Hello friends, unfortunately I am not able to write a new story this week, so instead I am repeating one from last February, 2011. I have had pretty good days in the past week, but now am feeling a bit worn out and think it's probably better if I rest. I have been encouraged about how much better I have felt and do not want to run myself down. I don't want to look back and wish I had just stayed still! Thanks for understanding!
Seventh in a Tuesday Story series (originally run on February 8, 2011)
The summer I turned six, my parents purchased their first home. We were living in a small frame house which belonged to the U.S. Navy, since both of my parents were veterans. At that time there were three children in the family, with the fourth on the way so more room was needed. The new house was several miles away, across a couple of rivers and on a large island. I was beginning first grade, and my parents enrolled me in the neighborhood school not far from our new home. However, school started a couple of weeks before our scheduled moving date and so my father drove me to the school and picked me up each day.
I have such fond memories of that small period of time, because it is the only time I can remember having my father completely to myself. He chatted with me as he drove me to school, and after school, he took me back to his office in downtown Charleston and I thought it was the greatest fun to be able to be part of his day like that. My father was the County Extension Agent, working for Clemson College (it wasn't a university yet) and all of the county and municipal offices for Charleston were in the old Citadel, the original site of the military college.
The old Citadel building had been built before the Civil War and had its first graduating class in 1846. During the Civil War it was active until 1865 when Union troops captured Charleston and occupied the building and the grounds. It remained confiscated property of the Federal government for 17 years and was used as a garrison by Federal troops until 1879, when it was ordered to be returned to the state of South Carolina. The building and grounds were immediately returned to the military college and they remained there until 1918 when a much larger campus was built on the Ashley River and the old building was converted into offices for the city and county. The offices were not air conditioned and still retained the original architecture. During restoration of some of the offices, numerous historical items had been found, including bullets from the Civil War, military buttons and buckles and even one or two old cannon balls (still viable!). A few years ago, the property was bought by Embassy Suites and turned into a 5 star hotel. The outside facade is the same, but hardly anything remains of the inside.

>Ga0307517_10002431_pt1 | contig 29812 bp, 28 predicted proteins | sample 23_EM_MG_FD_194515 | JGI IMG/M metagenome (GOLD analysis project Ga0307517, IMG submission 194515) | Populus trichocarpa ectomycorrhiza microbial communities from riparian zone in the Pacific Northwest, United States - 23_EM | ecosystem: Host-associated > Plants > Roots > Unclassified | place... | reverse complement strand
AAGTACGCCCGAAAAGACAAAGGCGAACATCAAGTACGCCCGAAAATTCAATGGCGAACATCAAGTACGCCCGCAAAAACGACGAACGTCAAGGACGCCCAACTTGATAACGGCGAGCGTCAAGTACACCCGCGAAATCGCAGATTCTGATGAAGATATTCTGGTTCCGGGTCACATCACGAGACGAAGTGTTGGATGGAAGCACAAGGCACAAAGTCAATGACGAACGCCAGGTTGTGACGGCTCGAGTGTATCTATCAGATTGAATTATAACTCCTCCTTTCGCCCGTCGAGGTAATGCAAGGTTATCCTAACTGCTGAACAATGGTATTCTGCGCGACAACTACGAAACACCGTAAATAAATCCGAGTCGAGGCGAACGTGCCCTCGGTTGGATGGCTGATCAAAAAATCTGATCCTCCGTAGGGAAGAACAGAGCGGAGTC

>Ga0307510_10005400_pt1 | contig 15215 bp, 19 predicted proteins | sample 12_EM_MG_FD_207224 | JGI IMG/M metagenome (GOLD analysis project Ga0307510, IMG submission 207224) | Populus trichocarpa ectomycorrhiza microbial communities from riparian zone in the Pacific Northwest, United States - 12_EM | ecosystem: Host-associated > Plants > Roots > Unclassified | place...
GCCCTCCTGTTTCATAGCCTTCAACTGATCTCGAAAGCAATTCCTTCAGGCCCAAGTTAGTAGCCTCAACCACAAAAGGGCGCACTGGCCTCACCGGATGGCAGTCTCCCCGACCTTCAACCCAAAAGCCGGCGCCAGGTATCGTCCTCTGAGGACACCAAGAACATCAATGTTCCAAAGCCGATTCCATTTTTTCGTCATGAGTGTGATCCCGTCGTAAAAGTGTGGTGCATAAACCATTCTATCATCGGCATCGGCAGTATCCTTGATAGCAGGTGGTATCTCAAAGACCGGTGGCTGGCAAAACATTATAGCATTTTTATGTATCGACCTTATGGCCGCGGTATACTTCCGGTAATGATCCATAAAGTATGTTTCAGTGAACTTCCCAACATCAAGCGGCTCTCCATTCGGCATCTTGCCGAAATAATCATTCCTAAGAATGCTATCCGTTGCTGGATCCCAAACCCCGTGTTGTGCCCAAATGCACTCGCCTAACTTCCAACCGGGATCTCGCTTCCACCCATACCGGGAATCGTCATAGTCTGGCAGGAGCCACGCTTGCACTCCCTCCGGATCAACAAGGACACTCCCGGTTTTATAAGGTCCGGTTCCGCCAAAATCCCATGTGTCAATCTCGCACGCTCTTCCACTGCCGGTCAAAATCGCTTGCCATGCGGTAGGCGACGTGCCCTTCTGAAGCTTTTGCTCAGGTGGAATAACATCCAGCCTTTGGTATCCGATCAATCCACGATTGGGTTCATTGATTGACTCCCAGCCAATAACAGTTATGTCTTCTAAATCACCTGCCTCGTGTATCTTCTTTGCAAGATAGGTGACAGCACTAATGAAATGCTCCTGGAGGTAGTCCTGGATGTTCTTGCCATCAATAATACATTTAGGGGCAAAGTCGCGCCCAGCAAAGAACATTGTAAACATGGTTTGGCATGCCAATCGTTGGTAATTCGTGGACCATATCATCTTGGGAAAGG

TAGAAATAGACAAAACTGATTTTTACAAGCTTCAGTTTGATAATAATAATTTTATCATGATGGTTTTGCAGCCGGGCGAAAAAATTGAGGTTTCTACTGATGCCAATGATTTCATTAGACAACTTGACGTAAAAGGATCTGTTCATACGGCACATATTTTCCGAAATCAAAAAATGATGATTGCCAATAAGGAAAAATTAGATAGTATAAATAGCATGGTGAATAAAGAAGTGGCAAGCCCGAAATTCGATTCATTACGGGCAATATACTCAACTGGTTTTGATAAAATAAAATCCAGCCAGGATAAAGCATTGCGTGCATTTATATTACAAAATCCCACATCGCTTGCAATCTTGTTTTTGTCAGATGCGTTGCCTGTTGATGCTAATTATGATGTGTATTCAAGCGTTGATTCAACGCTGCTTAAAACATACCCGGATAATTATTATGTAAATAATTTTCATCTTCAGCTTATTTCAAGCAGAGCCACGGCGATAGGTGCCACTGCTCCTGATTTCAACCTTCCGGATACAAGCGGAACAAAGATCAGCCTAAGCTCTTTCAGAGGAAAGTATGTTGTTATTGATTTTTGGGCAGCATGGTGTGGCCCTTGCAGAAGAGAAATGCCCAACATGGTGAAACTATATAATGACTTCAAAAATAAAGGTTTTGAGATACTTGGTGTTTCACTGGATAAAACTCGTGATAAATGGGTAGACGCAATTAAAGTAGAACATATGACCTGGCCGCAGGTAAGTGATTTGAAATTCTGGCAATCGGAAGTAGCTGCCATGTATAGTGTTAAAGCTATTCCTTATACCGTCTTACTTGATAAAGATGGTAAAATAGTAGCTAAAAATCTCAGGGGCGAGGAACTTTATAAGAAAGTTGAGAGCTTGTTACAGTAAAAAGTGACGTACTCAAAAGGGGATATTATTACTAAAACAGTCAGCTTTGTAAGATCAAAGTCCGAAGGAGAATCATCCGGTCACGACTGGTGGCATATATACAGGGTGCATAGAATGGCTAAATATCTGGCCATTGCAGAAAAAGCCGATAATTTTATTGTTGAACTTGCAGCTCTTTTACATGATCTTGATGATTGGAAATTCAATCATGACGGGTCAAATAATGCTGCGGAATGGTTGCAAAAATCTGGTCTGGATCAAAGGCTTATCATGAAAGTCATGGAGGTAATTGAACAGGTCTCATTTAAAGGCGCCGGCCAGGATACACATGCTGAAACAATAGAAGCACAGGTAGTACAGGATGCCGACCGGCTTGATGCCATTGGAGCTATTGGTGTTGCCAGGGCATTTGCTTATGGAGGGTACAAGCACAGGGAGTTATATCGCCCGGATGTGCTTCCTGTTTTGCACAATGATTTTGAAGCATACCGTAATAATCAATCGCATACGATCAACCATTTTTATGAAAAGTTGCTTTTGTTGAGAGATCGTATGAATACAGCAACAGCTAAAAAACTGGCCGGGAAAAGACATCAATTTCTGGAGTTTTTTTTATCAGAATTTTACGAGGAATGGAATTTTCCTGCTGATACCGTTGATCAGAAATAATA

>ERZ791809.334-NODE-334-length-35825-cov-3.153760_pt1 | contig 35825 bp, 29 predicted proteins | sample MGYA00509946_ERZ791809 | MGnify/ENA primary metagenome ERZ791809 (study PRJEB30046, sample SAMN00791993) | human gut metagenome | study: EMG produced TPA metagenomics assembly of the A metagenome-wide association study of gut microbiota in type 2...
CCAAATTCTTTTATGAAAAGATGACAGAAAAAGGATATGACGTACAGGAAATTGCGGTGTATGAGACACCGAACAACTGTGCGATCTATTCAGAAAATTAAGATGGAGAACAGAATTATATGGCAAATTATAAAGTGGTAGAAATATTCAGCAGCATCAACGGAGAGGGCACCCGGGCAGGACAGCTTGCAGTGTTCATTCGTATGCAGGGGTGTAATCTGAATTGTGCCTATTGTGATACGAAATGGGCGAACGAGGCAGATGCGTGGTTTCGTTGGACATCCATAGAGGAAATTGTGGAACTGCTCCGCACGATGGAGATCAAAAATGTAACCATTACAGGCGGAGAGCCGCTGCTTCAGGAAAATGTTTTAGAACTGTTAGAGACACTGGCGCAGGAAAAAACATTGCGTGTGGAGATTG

The Old Citadel Building
Daddy's secretary used to save papers for me to staple together, or had me do other "odd jobs" to keep me busy. The building had an open quadrangle on the inside, and all of the floors had a walkway around the quad and I could wander up and down the floors as long as I did not disturb anyone. On the floor above my father's office was a small canteen where I could get an occasional bottle of soda, or more frequently, a cup of ice water. I loved going in there because there was a huge fan in the ceiling roaring at its highest level and blowing everything around. The canteen had a screen door, which would made a satisfying noise when it slammed shut behind me. I would stand between the fan and the door enjoying the breeze created between the two. When it was time for Dad to leave, we had fun talking on the way home.
This idyllic situation only lasted for about two weeks and then I was riding the big yellow school bus between home and school. I missed that time with my Dad and as the years passed, I never again got the chance to spend one on one time with him except for rare occasions. My father worked hard, often gone in the morning before we got up and home long after we had gone to bed. It wasn't until years later that he realised how much he was missing and changed jobs. By that time I was a teenager and could not have cared less whether he was home or not. (Or at least that's what I pretended.) Much later, as adults, I told him how much that time had meant to me, and he remembered it well and told me it had meant a lot to him too. I was happy to know that, but a little sad that I had not known it then, or in the ensuing years. When I became a mother, I asked my husband to please make it a priority to spend one on one time with our daughter, which he was very happy to do. It has proven to be part of the strong foundation for the loving relationship they enjoy today, 27 years later.